Published: 28 February 2020, 13:35 | By: Ute Schönfelder
From the size and number of the ice crystals detected, the researchers can also estimate how quickly the asteroid loses sulphur. "The process is incredibly fast from a cosmic perspective," explains Toru Matsumoto. The crystals he analysed are up to two-and-a-half micrometres long, which is around one-fiftieth of the thickness of a human hair. "The tiny whiskers have already reached these sizes after around 1,000 years," adds the researcher from Kyushu University in Fukuoka. Over the long term, the analysis of the ice crystals can be used to gain a better understanding of weathering processes on other celestial bodies as well, and to determine their age.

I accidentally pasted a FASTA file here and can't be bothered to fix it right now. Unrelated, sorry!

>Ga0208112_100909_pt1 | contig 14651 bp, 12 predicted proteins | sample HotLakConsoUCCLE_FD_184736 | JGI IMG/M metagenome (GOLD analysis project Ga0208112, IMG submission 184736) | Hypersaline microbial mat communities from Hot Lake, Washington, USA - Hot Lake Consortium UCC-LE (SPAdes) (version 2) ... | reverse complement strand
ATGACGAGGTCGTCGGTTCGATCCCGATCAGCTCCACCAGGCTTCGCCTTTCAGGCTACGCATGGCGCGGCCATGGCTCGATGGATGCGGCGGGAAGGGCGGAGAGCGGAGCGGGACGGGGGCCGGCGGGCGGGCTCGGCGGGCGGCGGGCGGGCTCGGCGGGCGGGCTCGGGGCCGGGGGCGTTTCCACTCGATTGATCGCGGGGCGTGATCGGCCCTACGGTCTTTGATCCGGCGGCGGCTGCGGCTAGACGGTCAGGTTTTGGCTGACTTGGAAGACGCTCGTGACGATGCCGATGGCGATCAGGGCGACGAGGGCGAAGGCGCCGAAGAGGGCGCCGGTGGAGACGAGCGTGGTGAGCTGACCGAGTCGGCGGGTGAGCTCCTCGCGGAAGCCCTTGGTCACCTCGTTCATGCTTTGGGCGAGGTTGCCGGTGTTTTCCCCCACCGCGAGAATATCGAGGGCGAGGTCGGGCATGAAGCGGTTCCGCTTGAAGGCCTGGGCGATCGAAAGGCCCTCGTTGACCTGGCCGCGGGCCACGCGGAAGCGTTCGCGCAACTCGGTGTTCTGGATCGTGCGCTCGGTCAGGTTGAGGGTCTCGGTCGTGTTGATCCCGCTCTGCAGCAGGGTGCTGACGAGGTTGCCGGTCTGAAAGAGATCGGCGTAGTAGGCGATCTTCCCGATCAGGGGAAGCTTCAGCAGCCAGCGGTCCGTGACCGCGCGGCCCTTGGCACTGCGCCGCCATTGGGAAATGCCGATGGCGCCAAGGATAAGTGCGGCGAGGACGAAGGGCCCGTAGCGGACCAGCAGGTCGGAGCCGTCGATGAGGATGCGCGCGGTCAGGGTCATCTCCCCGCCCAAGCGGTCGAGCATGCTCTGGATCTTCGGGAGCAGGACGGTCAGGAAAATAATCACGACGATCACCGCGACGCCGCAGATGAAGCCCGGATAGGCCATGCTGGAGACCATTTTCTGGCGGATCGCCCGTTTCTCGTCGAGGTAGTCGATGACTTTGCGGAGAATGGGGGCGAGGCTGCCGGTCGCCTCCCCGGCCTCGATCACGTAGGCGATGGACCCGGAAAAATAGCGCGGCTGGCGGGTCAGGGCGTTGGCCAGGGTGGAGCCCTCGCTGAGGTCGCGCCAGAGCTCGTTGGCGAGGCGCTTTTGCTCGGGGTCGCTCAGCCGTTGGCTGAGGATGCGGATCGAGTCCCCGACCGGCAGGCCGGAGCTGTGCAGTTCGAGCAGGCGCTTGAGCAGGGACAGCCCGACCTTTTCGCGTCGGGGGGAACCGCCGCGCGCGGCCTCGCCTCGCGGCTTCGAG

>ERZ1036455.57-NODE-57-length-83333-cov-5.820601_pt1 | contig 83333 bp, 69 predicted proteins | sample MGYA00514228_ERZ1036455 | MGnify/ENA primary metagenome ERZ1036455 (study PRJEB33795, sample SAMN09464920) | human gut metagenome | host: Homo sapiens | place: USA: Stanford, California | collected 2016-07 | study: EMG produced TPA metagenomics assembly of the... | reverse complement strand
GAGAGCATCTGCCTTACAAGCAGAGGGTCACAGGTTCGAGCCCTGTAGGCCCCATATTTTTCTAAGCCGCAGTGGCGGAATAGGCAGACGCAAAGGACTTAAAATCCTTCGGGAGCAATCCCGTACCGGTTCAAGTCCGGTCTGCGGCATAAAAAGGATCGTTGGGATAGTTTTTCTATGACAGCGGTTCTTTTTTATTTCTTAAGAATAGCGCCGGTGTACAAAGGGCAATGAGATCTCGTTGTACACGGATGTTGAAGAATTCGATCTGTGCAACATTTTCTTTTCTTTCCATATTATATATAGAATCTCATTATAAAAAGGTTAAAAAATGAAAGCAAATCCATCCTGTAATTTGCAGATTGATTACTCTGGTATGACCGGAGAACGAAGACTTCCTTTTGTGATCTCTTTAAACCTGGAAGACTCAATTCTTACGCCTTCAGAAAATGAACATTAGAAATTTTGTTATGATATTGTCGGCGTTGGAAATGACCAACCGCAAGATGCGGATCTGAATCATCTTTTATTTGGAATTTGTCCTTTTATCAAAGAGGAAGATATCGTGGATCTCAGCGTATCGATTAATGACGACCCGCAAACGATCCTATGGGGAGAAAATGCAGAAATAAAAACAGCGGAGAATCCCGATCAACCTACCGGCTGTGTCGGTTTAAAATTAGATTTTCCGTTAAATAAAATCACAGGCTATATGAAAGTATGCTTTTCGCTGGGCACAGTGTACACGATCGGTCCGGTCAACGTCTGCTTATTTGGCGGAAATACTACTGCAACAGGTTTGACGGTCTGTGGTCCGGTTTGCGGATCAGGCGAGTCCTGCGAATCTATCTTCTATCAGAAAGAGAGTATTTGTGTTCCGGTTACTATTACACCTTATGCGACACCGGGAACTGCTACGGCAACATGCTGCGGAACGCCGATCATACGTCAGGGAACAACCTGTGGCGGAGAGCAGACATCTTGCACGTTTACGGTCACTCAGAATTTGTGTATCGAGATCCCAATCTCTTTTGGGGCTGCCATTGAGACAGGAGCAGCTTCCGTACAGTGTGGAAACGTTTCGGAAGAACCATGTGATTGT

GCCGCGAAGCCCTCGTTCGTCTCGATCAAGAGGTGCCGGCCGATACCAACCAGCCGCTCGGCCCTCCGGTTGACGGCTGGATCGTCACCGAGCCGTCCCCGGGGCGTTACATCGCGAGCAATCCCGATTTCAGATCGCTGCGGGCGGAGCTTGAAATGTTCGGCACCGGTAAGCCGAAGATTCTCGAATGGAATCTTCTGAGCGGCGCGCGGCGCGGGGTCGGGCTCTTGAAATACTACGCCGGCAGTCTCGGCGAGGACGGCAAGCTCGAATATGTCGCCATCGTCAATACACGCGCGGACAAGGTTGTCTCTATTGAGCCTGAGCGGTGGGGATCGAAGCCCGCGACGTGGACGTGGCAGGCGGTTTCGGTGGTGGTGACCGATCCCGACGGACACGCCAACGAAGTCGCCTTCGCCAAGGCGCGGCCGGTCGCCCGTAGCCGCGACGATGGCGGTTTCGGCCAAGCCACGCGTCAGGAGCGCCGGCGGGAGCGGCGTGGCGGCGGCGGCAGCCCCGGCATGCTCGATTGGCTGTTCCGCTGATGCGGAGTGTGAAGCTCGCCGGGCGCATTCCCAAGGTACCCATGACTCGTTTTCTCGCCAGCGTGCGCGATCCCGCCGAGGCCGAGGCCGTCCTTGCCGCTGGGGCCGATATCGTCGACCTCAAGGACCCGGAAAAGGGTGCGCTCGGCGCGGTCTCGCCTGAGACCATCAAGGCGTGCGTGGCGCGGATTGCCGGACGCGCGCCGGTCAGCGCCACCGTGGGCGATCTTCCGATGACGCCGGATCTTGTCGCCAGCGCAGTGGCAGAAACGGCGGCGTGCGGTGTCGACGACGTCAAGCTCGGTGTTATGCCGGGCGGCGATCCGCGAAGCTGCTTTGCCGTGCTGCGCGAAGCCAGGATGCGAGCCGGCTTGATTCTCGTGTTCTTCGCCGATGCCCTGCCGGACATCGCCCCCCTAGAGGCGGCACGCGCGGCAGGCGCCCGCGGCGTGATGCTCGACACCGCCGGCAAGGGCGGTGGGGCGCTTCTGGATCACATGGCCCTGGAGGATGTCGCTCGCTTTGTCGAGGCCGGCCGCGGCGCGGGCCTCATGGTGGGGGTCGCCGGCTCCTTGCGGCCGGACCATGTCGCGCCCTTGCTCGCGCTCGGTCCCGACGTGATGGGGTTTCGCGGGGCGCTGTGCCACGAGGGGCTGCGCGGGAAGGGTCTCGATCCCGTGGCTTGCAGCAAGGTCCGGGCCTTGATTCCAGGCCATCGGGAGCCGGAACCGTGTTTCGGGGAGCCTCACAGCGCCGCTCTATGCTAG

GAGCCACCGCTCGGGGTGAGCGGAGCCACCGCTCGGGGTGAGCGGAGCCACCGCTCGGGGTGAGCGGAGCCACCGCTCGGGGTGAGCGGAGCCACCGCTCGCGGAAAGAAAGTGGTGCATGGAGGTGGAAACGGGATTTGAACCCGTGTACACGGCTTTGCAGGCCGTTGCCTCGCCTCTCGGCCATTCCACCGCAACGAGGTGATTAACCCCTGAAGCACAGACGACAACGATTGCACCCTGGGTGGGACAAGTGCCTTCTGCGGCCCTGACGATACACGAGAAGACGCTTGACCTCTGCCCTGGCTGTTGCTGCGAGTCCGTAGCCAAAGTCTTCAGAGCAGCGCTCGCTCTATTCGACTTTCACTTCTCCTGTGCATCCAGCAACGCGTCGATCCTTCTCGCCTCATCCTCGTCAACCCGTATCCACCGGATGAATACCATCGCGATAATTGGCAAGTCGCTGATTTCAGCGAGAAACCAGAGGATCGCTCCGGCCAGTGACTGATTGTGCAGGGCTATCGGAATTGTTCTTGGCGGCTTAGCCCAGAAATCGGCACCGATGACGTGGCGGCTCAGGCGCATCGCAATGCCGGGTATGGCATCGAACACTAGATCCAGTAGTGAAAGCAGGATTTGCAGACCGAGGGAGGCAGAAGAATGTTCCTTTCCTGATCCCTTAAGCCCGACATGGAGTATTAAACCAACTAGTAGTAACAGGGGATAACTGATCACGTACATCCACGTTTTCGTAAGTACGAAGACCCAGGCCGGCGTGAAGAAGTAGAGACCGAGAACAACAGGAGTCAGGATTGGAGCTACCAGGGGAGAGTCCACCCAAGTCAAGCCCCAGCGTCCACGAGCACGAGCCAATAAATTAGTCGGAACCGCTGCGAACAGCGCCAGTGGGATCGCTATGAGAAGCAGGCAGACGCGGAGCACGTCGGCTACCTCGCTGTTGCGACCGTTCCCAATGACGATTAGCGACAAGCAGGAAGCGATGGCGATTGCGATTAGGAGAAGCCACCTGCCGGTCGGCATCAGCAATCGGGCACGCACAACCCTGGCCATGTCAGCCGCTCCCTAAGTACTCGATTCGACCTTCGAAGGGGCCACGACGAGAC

To this end, the researchers already have specific asteroids in their sights. NASA’s OSIRIS-REx probe is currently preparing to take samples from asteroid Bennu, while JAXA’s Hayabusa2 is already on its way back to Earth. The Japanese probe visited the Ryugu asteroid last year and, as with Itokawa, it collected dust particles. The samples should land on Earth at the end of 2020 and the international team of Jena mineralogists and Toru Matsumoto are awaiting them with anticipation
Matsumoto T et al. Iron whiskers on asteroid Itokawa indicate sulfide destruction by space weathering. Nature Communications (2020), DOI: 10.1038/s41467-020-14758-3, https://www.nature.com/articles/s41467-020-14758-3